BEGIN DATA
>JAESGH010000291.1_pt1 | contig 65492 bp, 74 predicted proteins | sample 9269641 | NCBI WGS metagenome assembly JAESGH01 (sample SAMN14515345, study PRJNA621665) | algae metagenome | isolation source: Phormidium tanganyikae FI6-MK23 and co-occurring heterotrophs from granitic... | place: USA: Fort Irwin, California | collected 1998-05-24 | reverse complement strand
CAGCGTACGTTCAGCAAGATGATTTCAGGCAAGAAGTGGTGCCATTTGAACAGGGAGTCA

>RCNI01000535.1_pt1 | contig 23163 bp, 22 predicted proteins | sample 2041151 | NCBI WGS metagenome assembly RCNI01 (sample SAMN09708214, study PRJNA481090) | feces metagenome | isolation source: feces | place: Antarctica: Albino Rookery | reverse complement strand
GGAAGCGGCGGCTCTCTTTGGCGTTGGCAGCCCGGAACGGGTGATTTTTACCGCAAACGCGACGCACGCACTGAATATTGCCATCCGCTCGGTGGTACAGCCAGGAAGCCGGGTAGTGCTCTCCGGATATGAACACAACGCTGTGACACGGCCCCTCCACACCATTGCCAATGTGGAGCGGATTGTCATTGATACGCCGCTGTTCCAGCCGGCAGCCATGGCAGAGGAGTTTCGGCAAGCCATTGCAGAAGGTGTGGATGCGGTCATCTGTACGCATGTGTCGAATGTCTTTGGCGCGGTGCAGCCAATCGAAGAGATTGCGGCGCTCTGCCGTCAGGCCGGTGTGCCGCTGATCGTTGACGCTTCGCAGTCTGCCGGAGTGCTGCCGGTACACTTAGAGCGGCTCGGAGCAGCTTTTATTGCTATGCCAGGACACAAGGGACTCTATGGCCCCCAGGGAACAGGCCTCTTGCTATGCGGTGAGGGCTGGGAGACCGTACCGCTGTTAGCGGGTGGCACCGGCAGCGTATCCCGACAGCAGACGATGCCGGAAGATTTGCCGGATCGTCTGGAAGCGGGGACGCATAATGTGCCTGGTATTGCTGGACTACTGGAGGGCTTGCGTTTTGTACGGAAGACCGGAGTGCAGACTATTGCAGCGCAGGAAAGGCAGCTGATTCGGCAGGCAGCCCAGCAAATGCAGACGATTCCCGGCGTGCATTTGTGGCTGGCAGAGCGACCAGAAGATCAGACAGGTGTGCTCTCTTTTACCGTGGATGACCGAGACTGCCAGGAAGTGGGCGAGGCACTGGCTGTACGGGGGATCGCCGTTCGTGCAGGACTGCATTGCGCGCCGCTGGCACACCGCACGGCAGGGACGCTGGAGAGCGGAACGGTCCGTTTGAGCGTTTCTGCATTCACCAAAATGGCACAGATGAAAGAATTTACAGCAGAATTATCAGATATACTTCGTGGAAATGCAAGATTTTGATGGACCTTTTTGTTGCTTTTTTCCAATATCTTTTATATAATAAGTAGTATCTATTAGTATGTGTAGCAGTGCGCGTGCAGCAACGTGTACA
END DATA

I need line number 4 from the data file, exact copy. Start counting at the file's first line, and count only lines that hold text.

GGAAGCGGCGGCTCTCTTTGGCGTTGGCAGCCCGGAACGGGTGATTTTTACCGCAAACGCGACGCACGCACTGAATATTGCCATCCGCTCGGTGGTACAGCCAGGAAGCCGGGTAGTGCTCTCCGGATATGAACACAACGCTGTGACACGGCCCCTCCACACCATTGCCAATGTGGAGCGGATTGTCATTGATACGCCGCTGTTCCAGCCGGCAGCCATGGCAGAGGAGTTTCGGCAAGCCATTGCAGAAGGTGTGGATGCGGTCATCTGTACGCATGTGTCGAATGTCTTTGGCGCGGTGCAGCCAATCGAAGAGATTGCGGCGCTCTGCCGTCAGGCCGGTGTGCCGCTGATCGTTGACGCTTCGCAGTCTGCCGGAGTGCTGCCGGTACACTTAGAGCGGCTCGGAGCAGCTTTTATTGCTATGCCAGGACACAAGGGACTCTATGGCCCCCAGGGAACAGGCCTCTTGCTATGCGGTGAGGGCTGGGAGACCGTACCGCTGTTAGCGGGTGGCACCGGCAGCGTATCCCGACAGCAGACGATGCCGGAAGATTTGCCGGATCGTCTGGAAGCGGGGACGCATAATGTGCCTGGTATTGCTGGACTACTGGAGGGCTTGCGTTTTGTACGGAAGACCGGAGTGCAGACTATTGCAGCGCAGGAAAGGCAGCTGATTCGGCAGGCAGCCCAGCAAATGCAGACGATTCCCGGCGTGCATTTGTGGCTGGCAGAGCGACCAGAAGATCAGACAGGTGTGCTCTCTTTTACCGTGGATGACCGAGACTGCCAGGAAGTGGGCGAGGCACTGGCTGTACGGGGGATCGCCGTTCGTGCAGGACTGCATTGCGCGCCGCTGGCACACCGCACGGCAGGGACGCTGGAGAGCGGAACGGTCCGTTTGAGCGTTTCTGCATTCACCAAAATGGCACAGATGAAAGAATTTACAGCAGAATTATCAGATATACTTCGTGGAAATGCAAGATTTTGATGGACCTTTTTGTTGCTTTTTTCCAATATCTTTTATATAATAAGTAGTATCTATTAGTATGTGTAGCAGTGCGCGTGCAGCAACGTGTACA